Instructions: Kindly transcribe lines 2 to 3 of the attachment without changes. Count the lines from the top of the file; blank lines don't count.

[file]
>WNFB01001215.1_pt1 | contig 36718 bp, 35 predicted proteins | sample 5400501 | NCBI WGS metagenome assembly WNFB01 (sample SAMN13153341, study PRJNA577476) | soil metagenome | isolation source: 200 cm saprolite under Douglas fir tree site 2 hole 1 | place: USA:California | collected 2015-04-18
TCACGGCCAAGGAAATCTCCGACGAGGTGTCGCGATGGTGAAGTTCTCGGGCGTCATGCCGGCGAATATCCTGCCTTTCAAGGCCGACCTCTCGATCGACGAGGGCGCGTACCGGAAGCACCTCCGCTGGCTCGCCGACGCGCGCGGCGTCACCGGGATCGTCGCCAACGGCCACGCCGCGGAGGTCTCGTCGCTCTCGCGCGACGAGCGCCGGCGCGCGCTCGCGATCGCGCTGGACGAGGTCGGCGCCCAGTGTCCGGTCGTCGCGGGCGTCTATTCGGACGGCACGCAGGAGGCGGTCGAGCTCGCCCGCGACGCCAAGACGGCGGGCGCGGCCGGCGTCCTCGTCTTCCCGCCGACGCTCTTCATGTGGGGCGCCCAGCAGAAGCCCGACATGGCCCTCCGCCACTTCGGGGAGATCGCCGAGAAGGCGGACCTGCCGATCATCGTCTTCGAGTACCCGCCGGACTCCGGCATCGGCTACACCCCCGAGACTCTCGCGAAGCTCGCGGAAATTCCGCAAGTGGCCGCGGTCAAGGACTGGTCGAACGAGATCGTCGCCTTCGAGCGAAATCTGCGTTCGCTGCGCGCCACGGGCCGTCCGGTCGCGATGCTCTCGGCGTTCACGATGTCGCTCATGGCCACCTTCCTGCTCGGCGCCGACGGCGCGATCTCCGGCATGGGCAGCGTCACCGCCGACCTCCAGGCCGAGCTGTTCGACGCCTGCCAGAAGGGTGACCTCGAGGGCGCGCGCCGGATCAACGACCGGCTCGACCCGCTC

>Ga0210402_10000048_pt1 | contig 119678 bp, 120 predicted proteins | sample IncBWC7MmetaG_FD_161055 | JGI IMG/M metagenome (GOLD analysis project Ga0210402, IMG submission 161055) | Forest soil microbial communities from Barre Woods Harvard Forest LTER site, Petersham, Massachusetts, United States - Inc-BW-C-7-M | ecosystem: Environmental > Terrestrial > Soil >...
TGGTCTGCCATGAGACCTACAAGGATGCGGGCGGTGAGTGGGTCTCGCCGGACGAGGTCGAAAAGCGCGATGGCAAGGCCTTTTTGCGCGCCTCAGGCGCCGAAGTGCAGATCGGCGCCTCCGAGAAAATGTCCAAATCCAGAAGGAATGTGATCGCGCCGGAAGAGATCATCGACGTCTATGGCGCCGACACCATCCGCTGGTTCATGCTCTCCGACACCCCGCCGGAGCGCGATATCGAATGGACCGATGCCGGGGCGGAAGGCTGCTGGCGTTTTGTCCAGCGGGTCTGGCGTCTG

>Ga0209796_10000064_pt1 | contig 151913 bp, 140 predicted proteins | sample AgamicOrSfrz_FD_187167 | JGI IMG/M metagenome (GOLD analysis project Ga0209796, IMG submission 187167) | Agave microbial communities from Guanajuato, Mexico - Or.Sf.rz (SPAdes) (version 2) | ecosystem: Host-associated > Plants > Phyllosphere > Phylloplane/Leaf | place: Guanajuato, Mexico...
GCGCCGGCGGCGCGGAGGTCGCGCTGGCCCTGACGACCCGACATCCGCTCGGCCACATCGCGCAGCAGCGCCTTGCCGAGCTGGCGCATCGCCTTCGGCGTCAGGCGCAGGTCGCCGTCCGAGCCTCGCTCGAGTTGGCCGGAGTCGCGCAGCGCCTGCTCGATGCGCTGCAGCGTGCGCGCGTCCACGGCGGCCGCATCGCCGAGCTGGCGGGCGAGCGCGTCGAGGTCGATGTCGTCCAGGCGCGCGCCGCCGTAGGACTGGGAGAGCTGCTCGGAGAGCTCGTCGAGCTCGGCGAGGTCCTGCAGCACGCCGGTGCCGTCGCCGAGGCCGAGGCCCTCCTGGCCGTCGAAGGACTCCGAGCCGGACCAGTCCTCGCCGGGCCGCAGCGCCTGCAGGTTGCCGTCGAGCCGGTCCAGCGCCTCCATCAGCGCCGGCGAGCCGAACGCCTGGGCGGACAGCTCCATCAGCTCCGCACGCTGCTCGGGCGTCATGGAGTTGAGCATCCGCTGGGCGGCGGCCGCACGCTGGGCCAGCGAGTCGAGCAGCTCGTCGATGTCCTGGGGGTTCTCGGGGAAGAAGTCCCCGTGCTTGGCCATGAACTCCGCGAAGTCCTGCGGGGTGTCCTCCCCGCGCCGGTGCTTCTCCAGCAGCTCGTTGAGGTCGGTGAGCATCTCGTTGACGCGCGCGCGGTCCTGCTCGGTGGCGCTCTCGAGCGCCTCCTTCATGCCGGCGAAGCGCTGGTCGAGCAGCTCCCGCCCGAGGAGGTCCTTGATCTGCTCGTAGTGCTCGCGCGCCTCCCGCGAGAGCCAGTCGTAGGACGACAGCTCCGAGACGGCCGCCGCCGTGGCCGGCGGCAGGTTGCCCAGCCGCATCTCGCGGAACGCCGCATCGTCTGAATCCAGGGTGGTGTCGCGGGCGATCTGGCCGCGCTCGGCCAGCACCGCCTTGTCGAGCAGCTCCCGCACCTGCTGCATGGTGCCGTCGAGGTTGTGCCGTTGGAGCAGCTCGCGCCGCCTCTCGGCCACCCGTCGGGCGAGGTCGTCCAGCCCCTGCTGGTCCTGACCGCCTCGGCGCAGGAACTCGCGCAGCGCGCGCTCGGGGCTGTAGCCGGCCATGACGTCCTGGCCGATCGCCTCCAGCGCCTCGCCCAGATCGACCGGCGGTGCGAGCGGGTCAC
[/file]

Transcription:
TCACGGCCAAGGAAATCTCCGACGAGGTGTCGCGATGGTGAAGTTCTCGGGCGTCATGCCGGCGAATATCCTGCCTTTCAAGGCCGACCTCTCGATCGACGAGGGCGCGTACCGGAAGCACCTCCGCTGGCTCGCCGACGCGCGCGGCGTCACCGGGATCGTCGCCAACGGCCACGCCGCGGAGGTCTCGTCGCTCTCGCGCGACGAGCGCCGGCGCGCGCTCGCGATCGCGCTGGACGAGGTCGGCGCCCAGTGTCCGGTCGTCGCGGGCGTCTATTCGGACGGCACGCAGGAGGCGGTCGAGCTCGCCCGCGACGCCAAGACGGCGGGCGCGGCCGGCGTCCTCGTCTTCCCGCCGACGCTCTTCATGTGGGGCGCCCAGCAGAAGCCCGACATGGCCCTCCGCCACTTCGGGGAGATCGCCGAGAAGGCGGACCTGCCGATCATCGTCTTCGAGTACCCGCCGGACTCCGGCATCGGCTACACCCCCGAGACTCTCGCGAAGCTCGCGGAAATTCCGCAAGTGGCCGCGGTCAAGGACTGGTCGAACGAGATCGTCGCCTTCGAGCGAAATCTGCGTTCGCTGCGCGCCACGGGCCGTCCGGTCGCGATGCTCTCGGCGTTCACGATGTCGCTCATGGCCACCTTCCTGCTCGGCGCCGACGGCGCGATCTCCGGCATGGGCAGCGTCACCGCCGACCTCCAGGCCGAGCTGTTCGACGCCTGCCAGAAGGGTGACCTCGAGGGCGCGCGCCGGATCAACGACCGGCTCGACCCGCTC

>Ga0210402_10000048_pt1 | contig 119678 bp, 120 predicted proteins | sample IncBWC7MmetaG_FD_161055 | JGI IMG/M metagenome (GOLD analysis project Ga0210402, IMG submission 161055) | Forest soil microbial communities from Barre Woods Harvard Forest LTER site, Petersham, Massachusetts, United States - Inc-BW-C-7-M | ecosystem: Environmental > Terrestrial > Soil >...